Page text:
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Native Pathways to Education
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Yup'ik RavenMarshall Cultural Atlas

This collection of student work is from Frank Keim's classes. He has wanted to share these works for others to use as an example of Culturally-based curriculum and documentation. These documents have been OCR-scanned. These are available for educational use only.






Fox And Raven

Raven always thought that he was the smartest in the world. But Fox thought that he was pretty smart, too. Neither of the two liked the other mery much, but they held each other in some respect and always acted like friends, even if they weren't.

As with his friend Owl, Raven was always trying to better Fox. One winter day he went to Fox and said, "Friend Fox, won't you come and play with me?"

Fox looked at Raven and asked him what he wanted to do.

"Let's play slide-down-the-hill," was the black bird's reply.

Now Fox was proud and didn't want Raven to know that he didn't want to play with him. You see, if Raven knew that Fox didn't want to play, then Raven might think that he was afraid of him or that he was unable to beat him in a game.

"Friend Raven," replied Fox, "I would like to play with you."

Raven laughed to himself because he was going to trick his friend, He laughed because at the very bottom of the hill was a wide mud puddle which hadn't quite frozen yet.

But Fox wasn't stupid. He knew all about the mud pond at the bottom of the hill, but he wasn't going to say anything about it.

Instead, he followed Raven to the tip of the hill and when they were at the very tip, Fox looked over the side and invited Raven to go first.

"You thought of the game," he said. "You should be the first to slide down the hill."

Raven thought carefully. He didn't want to let Fox know about the mud pond, but he knew that he had to accept the invitation or Fox would become suspicious.

"Very well, Friend Fox," he said. "I will go first and have fun sliding down the hill."

With that, Raven slid down the long hill going faster and faster until he was almost to the bottom where the mud was. He was going so fast that he could not stop, but he didn't want to. He just spread his wings a little and gently flew over the mud puddle without getting any dirt on himself whatsoever. From the great height of the hilltop, Fox could not easily see that Raven had flown over the mud pond.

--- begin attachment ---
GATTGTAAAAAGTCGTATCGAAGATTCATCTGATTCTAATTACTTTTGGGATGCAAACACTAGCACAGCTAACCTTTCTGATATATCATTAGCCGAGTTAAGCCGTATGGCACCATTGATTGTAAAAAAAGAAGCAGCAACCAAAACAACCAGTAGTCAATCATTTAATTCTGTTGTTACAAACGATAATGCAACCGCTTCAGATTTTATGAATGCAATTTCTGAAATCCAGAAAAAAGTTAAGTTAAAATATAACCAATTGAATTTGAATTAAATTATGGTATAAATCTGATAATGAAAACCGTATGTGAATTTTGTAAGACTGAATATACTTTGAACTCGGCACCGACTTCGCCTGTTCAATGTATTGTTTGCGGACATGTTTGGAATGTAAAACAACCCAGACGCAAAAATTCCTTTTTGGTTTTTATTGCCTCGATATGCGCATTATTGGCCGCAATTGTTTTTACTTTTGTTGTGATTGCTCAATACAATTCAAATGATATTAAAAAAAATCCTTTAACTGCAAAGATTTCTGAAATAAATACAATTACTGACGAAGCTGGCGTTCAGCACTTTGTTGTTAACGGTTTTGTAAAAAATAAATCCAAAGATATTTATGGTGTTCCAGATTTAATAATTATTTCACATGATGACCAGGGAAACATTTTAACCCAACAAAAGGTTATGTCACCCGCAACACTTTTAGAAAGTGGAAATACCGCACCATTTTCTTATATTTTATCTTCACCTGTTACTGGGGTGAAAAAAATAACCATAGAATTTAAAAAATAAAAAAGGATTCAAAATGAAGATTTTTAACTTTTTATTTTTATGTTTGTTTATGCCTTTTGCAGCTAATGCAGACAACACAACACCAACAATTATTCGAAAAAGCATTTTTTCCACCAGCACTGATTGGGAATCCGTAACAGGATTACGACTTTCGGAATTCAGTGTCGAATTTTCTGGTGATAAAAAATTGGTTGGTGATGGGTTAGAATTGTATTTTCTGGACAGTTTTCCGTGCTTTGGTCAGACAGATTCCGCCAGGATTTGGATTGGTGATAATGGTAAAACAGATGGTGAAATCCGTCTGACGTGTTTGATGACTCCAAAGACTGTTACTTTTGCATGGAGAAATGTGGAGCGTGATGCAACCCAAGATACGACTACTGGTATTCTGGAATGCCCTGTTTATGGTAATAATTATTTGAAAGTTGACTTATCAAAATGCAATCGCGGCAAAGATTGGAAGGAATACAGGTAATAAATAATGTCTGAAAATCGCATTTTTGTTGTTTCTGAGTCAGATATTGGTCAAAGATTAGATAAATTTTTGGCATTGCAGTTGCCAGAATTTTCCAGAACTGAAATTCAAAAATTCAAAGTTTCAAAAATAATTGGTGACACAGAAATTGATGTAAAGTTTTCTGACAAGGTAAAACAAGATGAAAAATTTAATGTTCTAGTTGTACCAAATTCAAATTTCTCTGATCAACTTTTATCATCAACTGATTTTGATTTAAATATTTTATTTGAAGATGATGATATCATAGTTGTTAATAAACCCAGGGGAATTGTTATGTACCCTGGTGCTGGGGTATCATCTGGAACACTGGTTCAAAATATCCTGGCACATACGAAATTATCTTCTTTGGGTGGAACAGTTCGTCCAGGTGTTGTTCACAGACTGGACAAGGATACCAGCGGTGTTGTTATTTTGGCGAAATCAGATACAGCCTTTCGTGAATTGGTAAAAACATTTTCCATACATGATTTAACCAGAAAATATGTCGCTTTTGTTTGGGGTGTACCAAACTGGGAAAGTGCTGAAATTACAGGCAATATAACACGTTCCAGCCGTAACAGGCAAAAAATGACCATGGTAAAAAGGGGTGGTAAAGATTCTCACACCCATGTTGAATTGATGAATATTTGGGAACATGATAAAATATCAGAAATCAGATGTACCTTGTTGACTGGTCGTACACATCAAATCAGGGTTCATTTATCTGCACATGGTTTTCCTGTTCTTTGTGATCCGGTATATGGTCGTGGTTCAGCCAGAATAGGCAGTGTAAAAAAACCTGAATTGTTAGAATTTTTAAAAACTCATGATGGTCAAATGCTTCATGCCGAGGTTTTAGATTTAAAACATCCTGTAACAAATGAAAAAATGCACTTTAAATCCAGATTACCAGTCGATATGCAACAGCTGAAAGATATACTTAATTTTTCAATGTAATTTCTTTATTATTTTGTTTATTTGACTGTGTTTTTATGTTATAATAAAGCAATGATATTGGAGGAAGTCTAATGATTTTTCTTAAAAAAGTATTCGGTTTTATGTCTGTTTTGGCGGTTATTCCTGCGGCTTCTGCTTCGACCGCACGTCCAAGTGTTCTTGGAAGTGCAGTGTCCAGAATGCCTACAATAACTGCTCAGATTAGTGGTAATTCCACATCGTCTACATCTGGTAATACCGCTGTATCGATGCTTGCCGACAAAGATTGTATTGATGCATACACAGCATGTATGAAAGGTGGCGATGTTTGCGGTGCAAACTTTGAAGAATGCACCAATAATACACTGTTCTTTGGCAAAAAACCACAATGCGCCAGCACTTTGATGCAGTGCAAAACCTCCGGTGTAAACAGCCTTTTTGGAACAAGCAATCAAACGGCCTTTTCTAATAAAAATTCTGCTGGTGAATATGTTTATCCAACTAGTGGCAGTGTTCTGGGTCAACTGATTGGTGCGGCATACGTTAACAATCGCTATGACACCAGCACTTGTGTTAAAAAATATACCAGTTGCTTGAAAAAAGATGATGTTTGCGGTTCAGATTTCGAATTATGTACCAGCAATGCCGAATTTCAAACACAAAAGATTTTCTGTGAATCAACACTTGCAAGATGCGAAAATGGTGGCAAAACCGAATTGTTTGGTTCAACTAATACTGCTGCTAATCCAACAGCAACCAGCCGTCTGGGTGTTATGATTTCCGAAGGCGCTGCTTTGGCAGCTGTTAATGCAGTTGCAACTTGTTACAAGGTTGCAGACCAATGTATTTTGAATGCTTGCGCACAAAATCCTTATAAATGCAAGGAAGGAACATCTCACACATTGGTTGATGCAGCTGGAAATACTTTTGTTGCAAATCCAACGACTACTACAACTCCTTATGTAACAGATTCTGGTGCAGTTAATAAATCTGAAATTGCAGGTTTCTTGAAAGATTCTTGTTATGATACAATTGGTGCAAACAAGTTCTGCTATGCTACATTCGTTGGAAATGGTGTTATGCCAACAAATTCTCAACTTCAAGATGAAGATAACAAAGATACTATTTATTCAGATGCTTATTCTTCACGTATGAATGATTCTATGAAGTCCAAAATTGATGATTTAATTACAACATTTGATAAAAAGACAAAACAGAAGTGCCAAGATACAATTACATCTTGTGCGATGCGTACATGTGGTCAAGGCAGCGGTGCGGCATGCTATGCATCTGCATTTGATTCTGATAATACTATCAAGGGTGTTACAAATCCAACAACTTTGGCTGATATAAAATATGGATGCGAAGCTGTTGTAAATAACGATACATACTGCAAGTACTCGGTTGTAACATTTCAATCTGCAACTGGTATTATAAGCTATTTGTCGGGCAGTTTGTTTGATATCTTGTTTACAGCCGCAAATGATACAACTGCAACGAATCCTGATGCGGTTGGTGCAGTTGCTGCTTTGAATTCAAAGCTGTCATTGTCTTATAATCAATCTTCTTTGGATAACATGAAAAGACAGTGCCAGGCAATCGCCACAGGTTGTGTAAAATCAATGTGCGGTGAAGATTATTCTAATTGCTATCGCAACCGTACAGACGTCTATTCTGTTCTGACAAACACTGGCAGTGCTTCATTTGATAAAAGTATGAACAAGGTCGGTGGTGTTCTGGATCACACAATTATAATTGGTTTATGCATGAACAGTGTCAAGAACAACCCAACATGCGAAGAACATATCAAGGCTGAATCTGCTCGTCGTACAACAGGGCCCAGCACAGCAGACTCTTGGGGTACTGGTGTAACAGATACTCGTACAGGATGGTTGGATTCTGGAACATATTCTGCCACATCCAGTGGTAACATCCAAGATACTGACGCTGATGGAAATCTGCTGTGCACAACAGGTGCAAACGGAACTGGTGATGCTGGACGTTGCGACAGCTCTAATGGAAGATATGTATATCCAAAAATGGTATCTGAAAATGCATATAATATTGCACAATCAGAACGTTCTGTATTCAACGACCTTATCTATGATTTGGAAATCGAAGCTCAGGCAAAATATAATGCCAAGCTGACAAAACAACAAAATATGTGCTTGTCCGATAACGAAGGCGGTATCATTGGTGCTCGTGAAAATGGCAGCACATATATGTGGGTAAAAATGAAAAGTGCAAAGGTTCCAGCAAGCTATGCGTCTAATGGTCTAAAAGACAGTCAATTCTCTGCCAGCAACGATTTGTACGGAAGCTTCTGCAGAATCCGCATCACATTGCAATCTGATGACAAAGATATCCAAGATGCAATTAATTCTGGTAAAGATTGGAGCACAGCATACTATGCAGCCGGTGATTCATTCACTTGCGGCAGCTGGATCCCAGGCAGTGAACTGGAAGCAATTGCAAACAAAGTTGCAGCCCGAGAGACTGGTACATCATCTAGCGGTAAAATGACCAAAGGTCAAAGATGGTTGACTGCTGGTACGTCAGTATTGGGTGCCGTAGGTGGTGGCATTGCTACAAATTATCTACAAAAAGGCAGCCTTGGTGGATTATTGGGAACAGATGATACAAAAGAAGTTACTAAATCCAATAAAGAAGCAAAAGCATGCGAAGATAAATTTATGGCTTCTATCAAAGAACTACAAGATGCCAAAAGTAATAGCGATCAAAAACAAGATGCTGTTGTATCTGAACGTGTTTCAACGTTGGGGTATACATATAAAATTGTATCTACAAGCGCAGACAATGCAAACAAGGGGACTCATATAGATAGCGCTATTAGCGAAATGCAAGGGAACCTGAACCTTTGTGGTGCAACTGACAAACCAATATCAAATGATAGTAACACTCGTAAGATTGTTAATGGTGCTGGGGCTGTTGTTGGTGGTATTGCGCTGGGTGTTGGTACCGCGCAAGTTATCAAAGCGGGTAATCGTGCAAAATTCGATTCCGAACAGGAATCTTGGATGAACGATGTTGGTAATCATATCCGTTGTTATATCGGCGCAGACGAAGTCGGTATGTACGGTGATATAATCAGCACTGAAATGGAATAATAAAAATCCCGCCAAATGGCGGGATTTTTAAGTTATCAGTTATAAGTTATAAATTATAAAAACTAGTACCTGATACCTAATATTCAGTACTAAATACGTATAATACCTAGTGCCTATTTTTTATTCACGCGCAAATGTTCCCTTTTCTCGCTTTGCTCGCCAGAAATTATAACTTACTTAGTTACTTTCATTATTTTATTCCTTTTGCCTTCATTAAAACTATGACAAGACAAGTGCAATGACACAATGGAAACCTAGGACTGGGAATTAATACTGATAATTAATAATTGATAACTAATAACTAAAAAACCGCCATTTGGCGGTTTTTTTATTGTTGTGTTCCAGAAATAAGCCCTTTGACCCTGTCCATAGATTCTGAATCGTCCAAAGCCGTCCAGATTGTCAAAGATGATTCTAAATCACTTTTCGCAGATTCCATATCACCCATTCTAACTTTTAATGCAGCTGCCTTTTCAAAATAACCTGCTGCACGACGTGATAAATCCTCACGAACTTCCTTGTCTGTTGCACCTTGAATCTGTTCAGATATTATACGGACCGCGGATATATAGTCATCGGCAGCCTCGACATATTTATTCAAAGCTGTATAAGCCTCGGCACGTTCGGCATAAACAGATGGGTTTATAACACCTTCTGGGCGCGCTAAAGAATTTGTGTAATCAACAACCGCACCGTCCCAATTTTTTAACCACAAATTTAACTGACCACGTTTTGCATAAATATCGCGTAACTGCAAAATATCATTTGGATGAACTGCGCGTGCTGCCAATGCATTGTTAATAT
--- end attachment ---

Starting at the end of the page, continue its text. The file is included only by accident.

Raven stopped on the other side of the puddle and turned facing up the hill at Fox.

"It is your turn now, friend Fox," yelled Raven. "Let me see you slide down the hill as I just did."

"Oh, no," replied Fox. "I know that there is a wide mud puddle at the bottom and that I will fall into it."

"But you can jump over it at the last moment and then you will not be muddy," responded the mischievous black bird.

Fox stood alone for a minute with the wind blowing through his soft white fur staring at the bottom of the hill. He knew that he must slide down or else Raven would think that he was smarter and better than he was. He thought that if Raven had jumped over it, then he could too.

So Fox started sliding down the hill. Faster and faster he went until he was sliding even faster than Raven had. When he came to the bottom of the hill, he saw the wide, unfrozen mud pond wider than it looked and he landed right in the middle!

Raven laughed and laughed and said that he had never seen anything so funny.

Fox crawled out of the mud and stood on the puddle's edge.

Raven laughed even louder than before saying how he had tricked him and how much smarter than the fox he was.

Fox ran away to his home to clean himself. Since that time when Raven tricked Fox, they have never been friends again.

 Fox And Raven

The Creation

A Story of Raven

Fox And Raven

Raven And Owl

Raven, a Great Hunter
Part I

- Emily Ivanoff Brown

Raven, a Great Hunter
Part II

- Emily Ivanoff Brown

The Flight of the Geese

- Grace Slwooko

Student Encounters
Original Student Folktales
from our community
S.E. Alaska


Christmastime Tales
Stories real and imaginary about Christmas, Slavik, and the New Year
Winter, 1996
Christmastime Tales II
Stories about Christmas, Slavik, and the New Year
Winter, 1998
Christmastime Tales III
Stories about Christmas, Slavik, and the New Year
Winter, 2000
Summer Time Tails 1992 Summertime Tails II 1993 Summertime Tails III
Summertime Tails IV Fall, 1995 Summertime Tails V Fall, 1996 Summertime Tails VI Fall, 1997
Summertime Tails VII Fall, 1999 Signs of the Times November 1996 Creative Stories From Creative Imaginations
Mustang Mind Manglers - Stories of the Far Out, the Frightening and the Fantastic 1993 Yupik Gourmet - A Book of Recipes  
M&M Monthly    
Happy Moose Hunting! September Edition 1997 Happy Easter! March/April 1998 Merry Christmas December Edition 1997
Happy Valentine’s Day! February Edition 1998 Happy Easter! March/April Edition 2000 Happy Thanksgiving Nov. Edition, 1997
Happy Halloween October 1997 Edition Edible and Useful Plants of Scammon Bay Edible Plants of Hooper Bay 1981
The Flowers of Scammon Bay Alaska Poems of Hooper Bay Scammon Bay (Upward Bound Students)
Family Trees and the Buzzy Lord It takes a Village - A guide for parents May 1997 People in Our Community
Buildings and Personalities of Marshall Marshall Village PROFILE Qigeckalleq Pellullermeng ‘A Glimpse of the Past’
Raven’s Stories Spring 1995 Bird Stories from Scammon Bay The Sea Around Us
Ellamyua - The Great Weather - Stories about the Weather Spring 1996 Moose Fire - Stories and Poems about Moose November, 1998 Bears Bees and Bald Eagles Winter 1992-1993
Fish Fire and Water - Stories about fish, global warming and the future November, 1997 Wolf Fire - Stories and Poems about Wolves Bear Fire - Stories and Poems about Bears Spring, 1992



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Last modified August 23, 2006